come with a whole range of variable attributes, from size to load and speed capacity as well as options on port locations and mountings. There are also considerations around the design and type of pneumatic cylinder you want in relation to the application and its working environment. Below, we unfold some of the choices to be made when choosing cylinders, and provide a little guidance on which ones are suitable for which application.
The basic, rod-style industrial cylinder consists of a tube sealed by end caps. A rod attached to an internal piston extends through a sealed opening in one of the ends. The cylinder mounts to a machine and the piston rod acts upon the load.
A port at one end of the cylinder supplies compressed air to one side of the piston, causing it (and the piston rod) to move. The port at the other end lets air on the opposite side of the piston escape — usually to atmosphere. Reversing the roles of the two ports makes the piston and rod stroke in the opposite direction. Rod-style cylinders function in two ways:
Double-acting cylinders use compressed air to power both the extend and retract strokes, moving the rod back and forth. This arrangement makes them ideal for pushing and pulling loads. Controlling the rate at which air exhausts determines rod speed.
Single-acting cylinders have compressed air supplied to only one side of the piston; the other side vents to atmosphere. Depending on whether air is routed to the cap or rod end determines whether the rod extends or retracts. The most common type is pressure-extended, with an internal spring returning the piston to its original position when air exhausts. In other designs, gravity or an external spring powers the return stroke.
Determining the stroke length will also narrow down the type of cylinder required. Stroke length depends on the job, and overlaps may occur, but general classifications are:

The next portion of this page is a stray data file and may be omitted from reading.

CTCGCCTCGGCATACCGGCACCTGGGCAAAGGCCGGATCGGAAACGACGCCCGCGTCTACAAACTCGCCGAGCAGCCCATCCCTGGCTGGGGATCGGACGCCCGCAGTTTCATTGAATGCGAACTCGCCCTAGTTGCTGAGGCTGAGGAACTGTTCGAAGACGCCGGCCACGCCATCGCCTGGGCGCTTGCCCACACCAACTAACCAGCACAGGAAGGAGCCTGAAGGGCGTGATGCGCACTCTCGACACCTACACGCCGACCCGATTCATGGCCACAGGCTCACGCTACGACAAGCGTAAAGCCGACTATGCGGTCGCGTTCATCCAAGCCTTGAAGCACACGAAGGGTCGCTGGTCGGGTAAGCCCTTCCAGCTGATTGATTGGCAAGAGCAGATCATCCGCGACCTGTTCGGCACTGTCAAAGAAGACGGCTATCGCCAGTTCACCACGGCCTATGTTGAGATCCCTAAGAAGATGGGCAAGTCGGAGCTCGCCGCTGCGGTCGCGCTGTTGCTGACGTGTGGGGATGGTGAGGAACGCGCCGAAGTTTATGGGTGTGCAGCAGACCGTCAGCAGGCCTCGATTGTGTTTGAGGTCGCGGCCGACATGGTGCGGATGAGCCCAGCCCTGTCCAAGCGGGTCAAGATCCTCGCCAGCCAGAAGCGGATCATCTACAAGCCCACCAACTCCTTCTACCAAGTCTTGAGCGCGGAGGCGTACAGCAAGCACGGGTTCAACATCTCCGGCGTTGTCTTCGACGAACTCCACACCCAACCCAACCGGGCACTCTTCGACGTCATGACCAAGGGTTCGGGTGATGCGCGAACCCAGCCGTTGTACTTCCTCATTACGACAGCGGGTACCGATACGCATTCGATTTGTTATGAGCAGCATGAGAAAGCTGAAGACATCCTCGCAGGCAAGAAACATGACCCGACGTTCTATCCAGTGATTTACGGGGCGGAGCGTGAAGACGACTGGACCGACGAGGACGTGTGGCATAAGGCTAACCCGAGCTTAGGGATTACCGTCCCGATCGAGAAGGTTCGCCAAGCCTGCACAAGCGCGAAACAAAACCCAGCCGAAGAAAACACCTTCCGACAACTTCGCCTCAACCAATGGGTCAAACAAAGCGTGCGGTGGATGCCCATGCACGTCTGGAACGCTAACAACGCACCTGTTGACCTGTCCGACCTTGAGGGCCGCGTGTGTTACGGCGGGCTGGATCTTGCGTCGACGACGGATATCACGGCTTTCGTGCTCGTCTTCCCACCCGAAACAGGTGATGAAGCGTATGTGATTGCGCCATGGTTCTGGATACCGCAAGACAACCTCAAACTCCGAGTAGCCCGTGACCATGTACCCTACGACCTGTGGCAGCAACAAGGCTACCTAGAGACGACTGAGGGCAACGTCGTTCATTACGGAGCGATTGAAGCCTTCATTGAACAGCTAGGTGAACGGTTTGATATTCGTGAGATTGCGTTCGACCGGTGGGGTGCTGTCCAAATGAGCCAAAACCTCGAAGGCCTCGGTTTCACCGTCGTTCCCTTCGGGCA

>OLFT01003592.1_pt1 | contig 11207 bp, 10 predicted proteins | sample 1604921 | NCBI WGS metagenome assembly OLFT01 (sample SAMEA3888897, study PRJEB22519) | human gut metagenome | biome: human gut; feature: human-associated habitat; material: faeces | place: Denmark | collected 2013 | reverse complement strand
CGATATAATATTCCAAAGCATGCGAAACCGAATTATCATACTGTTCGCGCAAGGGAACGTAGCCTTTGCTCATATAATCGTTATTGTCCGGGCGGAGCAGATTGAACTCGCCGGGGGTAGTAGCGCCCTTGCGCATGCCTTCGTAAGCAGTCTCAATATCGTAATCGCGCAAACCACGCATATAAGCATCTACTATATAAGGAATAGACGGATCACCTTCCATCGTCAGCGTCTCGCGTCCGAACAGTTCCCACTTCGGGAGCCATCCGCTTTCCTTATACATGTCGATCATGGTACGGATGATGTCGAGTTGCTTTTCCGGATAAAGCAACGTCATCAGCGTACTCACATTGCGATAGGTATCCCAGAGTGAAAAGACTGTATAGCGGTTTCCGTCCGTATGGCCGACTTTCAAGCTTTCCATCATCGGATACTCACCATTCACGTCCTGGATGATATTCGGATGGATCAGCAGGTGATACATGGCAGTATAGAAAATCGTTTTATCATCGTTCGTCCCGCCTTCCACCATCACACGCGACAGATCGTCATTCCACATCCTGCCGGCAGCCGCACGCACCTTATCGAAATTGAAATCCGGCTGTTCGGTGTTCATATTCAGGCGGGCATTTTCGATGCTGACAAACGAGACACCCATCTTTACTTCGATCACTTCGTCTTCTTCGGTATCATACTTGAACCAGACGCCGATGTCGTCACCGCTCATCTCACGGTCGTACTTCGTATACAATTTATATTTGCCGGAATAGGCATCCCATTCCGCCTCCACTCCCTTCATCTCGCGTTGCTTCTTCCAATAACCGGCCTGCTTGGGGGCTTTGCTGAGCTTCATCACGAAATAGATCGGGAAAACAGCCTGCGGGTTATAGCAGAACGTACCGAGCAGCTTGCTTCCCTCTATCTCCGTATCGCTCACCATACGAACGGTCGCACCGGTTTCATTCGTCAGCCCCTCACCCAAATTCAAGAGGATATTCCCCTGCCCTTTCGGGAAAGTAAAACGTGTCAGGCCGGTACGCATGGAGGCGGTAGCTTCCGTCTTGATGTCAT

short stroke, for compact cylinders, as little as 1/16"
intermediate stroke, for light duty automation, up to 3 feet
long stroke, for (e.g.) automatic doors, 40-99"
speciality stroke, with cable-and-clamp pulling a piston, 15-25 feet or more
Cable cylinders can be situated remotely, as the cable can be any length that suits the application and mounting requirements.
Speed affects how well your load can be controlled, and the longevity and productivity of the cylinder. The stroke speed of a pneumatic cylinder can be calculated using the formula:
s = 28.8q/A, where
s = speed, in inches per second
q = airflow in standard cubic feet per minute
A = piston area, in square inches
Speed can also be affected by other factors, including the size of ports, hoses or tubing, and the rate of inlet and exhaust flow via control valve . Bottlenecks can sometimes happen, restricting the air flowing into or out of the cylinder, and restricted air pressure will slow the cylinder down.
Rod style cylinders can be designed in two ways – single, or double acting. Single acting cylinders supply compressed air to only one side of the piston, thus creating force and motion only in one direction. Double acting cylinders supply compressed air to create enough force to extend as well as retract strokes. Single acting cylinders have limited extension due to the presence of a compressed spring in the design. The stroke length for double acting cylinders is unlimited, but the piston rod can bend or buckle after consistent use over a period of time.
Two primary types of pneumatic cylinders are compact, and guided. Compact cylinders are designed for light duty applications with less space and small stroke requirements. Guided cylinders provide precise motion solutions, and are used in heavy duty applications, where a guided, or large offset load is required.
The amount of force that a cylinder creates is also a guideline for selecting pneumatic cylinders. This can be established by examining the cylinder’s bore size, and air pressure. A general rule of thumb used here is, the force generated by the cylinder should twice as much as the load.
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